At Camp Base No. 1 he keeps several suitcases containing his art — drawings and sketches, many of ships, skylines and local musicians, done on paper, cardboard, Masonite and wood — in addition to a few woodworking projects and an L.L. Bean windup radio on which he listens to NPR at night. He also has coffee and a hand-crank coffee grinder, which he is looking forward to using again when he’s back in a setup with a hot plate. At the moment, his kitchen facilities consist of a blue plastic cooler that on a recent afternoon held a bag of ice, cranberry juice and some leftover Greek food.
“I’m the Igloo guy, compressed into a small area,” Mr. McGill said as he moved a few of the landlord’s many plastic storage crates to reveal his sleeping area: a narrow mattress with a sleeping bag.
As for bathroom facilities, Mr. McGill said he has “arrangements — locally, I’m always close to places where I can take a shower, use the bathroom, friends’ places.”
When it comes to housing, the barter system does not always yield even results, and the places where Mr. McGill has lived over the past few years have ranged from downright charming to rather primitive.
He has stayed, for example, in an atmospheric old longshoreman’s house in Red Hook, a former coffin factory in Bushwick and the master bedroom of a Sea Gate mansion that was later destroyed by Hurricane Sandy, in Brooklyn; his friend, who was renting the house, preferred to sleep on the couch. “That was a great camp,” Mr. McGill said fondly, describing how he fell asleep at night to the sound of waves crashing on the beach. But he has also slept in many a basement, a hammock in a heated Staten Island garage and, for several months in the mid-aughts, on top of a nonworking elevator shaft.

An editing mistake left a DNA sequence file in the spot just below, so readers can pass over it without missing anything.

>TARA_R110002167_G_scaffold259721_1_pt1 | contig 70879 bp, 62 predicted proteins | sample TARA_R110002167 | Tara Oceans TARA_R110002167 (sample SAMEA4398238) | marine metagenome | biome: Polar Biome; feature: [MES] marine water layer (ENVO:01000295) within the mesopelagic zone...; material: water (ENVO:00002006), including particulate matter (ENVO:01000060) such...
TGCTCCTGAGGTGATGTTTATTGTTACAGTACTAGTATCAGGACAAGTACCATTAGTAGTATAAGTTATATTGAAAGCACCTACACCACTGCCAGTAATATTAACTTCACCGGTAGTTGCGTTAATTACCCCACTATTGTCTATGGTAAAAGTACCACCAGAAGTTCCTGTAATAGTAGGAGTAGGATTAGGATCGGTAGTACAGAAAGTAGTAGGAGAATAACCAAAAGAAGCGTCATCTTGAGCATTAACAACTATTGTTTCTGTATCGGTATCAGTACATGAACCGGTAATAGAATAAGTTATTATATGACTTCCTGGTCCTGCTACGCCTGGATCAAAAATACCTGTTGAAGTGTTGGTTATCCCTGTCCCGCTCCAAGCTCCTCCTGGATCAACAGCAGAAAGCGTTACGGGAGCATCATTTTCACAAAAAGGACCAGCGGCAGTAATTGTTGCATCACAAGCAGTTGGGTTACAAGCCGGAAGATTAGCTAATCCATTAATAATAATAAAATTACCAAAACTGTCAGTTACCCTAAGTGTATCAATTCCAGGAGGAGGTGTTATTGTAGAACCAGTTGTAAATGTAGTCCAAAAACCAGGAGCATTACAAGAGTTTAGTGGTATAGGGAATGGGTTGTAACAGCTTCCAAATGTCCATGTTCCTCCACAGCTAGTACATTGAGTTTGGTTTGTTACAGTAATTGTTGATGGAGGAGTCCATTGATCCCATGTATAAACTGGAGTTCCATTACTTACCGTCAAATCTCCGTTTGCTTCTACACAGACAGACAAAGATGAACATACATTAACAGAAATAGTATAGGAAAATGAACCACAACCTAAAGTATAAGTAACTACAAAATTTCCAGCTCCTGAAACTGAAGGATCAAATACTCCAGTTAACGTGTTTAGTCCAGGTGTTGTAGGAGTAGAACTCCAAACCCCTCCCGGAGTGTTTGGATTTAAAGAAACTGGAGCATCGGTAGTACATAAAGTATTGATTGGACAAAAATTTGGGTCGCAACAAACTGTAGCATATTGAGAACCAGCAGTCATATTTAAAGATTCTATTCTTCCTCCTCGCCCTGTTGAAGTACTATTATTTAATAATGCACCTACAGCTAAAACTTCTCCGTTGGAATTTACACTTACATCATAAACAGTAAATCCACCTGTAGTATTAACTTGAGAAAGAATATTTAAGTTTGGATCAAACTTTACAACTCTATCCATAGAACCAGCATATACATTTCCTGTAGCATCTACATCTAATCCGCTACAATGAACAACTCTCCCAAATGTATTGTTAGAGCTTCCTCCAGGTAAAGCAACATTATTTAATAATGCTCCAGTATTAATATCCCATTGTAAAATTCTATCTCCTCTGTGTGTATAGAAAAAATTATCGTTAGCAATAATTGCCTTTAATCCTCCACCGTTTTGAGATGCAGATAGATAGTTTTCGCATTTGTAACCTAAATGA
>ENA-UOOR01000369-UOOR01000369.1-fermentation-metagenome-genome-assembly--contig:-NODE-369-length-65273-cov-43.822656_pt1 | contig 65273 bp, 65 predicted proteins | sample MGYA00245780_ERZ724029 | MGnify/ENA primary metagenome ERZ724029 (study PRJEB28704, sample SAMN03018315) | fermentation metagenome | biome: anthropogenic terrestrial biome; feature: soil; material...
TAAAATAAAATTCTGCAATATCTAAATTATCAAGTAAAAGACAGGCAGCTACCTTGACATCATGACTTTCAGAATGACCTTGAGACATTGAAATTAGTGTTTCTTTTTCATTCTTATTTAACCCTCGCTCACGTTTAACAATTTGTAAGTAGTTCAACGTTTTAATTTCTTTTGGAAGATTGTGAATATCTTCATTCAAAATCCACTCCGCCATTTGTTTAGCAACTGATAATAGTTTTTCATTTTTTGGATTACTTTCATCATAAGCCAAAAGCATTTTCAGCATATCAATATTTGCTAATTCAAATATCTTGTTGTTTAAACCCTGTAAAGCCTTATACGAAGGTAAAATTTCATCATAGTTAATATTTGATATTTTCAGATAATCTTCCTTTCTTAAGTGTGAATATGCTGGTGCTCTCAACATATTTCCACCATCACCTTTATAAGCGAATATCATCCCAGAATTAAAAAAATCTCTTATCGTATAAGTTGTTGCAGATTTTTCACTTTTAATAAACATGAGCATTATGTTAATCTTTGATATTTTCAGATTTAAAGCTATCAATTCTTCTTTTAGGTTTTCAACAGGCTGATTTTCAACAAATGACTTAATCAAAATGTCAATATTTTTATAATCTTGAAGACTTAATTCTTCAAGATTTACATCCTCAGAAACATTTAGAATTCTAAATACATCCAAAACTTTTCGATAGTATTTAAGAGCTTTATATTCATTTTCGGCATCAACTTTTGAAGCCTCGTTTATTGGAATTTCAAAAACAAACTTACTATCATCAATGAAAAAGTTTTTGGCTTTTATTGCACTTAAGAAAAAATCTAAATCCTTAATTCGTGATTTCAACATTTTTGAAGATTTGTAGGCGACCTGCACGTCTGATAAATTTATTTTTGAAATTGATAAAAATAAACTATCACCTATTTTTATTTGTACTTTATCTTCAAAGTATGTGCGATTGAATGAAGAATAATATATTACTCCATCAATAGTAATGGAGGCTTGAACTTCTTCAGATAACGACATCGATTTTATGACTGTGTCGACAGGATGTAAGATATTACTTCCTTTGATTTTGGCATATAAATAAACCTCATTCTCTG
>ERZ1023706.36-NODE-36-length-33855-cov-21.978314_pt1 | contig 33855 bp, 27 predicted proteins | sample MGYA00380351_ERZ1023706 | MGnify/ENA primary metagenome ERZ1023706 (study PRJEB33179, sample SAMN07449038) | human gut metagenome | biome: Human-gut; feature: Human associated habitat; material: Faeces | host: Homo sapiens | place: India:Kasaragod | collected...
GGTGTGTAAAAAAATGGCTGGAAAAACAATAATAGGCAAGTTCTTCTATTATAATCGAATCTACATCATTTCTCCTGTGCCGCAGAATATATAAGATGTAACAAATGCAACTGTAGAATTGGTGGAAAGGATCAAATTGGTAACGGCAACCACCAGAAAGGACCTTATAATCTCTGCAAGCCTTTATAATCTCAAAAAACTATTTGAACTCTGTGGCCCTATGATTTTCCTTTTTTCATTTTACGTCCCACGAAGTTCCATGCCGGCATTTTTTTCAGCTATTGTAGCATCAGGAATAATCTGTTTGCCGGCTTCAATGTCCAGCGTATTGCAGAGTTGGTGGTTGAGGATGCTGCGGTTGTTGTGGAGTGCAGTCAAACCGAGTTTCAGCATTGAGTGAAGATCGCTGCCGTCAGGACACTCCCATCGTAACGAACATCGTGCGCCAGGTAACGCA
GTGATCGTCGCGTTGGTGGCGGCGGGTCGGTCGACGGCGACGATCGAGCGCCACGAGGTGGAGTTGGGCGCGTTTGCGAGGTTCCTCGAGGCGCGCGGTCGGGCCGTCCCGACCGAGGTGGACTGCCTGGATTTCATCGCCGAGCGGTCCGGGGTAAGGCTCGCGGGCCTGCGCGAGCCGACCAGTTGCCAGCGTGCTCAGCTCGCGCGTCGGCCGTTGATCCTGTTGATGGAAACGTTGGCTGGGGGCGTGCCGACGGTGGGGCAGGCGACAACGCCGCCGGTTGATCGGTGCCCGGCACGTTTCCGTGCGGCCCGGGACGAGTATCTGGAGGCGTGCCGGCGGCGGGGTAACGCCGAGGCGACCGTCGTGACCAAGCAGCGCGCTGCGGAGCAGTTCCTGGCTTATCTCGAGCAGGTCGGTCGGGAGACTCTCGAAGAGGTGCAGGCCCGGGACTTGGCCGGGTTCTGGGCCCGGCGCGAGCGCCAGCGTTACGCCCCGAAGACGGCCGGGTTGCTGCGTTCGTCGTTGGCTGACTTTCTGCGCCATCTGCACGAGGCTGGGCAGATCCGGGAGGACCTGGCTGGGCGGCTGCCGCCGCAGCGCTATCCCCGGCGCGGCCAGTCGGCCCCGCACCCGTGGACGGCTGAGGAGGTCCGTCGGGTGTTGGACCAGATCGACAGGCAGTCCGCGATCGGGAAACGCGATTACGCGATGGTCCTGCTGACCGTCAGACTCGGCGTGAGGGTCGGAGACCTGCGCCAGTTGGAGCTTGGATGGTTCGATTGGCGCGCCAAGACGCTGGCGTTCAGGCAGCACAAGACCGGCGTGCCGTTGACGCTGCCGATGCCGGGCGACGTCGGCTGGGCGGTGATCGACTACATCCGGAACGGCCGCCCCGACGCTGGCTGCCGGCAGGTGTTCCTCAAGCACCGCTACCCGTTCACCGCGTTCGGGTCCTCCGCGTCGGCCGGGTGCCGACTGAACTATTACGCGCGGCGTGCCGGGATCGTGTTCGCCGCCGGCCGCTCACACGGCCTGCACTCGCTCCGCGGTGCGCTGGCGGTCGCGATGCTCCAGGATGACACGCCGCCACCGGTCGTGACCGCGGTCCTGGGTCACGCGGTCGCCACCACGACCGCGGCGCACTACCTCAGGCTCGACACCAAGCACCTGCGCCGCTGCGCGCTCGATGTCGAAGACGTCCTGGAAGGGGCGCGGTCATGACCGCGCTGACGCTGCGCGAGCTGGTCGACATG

For a few weeks in 2015, he slept on a Murphy bed in the home of a family living on Pioneer Street in Red Hook, while he taught their 7-year-old son how to dig holes for pylons to support a new back deck. They found bottles of mineral water from the 19th century, marbles from the 1920s and a Mercury dime, which they organized into an informal archaeological museum.
Not infrequently, Mr. McGill also stays in a Hell’s Kitchen walk-up where his ex-wife lives, when he is renovating the apartment downstairs that one of the couple’s two daughters inherited from the ex-wife’s brother.
“I’m allowed to stay there if I’m working on something. And when I stay there, I can count on a comfortable night with TV and blankets and Pantene hair spray,” he said with a theatrical flourish about his head.
Even before adopting his current way of life, Mr. McGill said, he has never liked to stay in one place for long. He moved to New York from Dublin in 1982. He came as a student, researching environmental construction practices, but he had to pay the rent — his apartment on Avenue B cost $285 a month — so he started working.
But by the time he lost his wood shop in Red Hook, for which he paid $1,100 a month, he had soured on the arrangement and rents had risen so high that they precluded living alone.
Fortunately, many of his friends in Red Hook own older buildings that often need repairs. Many also own bars in those buildings, on whose walls he stages his art shows; he has one now at Verona Wine Bar on Van Brunt Street. He also barters for food and wine, he said. If it’s good.
“I don’t want to live with five people and their bedbugs,” Mr. McGill said. “I’ve built a lot of bars around here, done work on a lot of places. It’s a good village I’ve got. You just have to have the ability to adapt to each situation.”
As for whether he ever gets nervous about finding the next place to stay, Mr. McGill insisted that he doesn’t. “You know there’s always going to be another leak somewhere,” he said.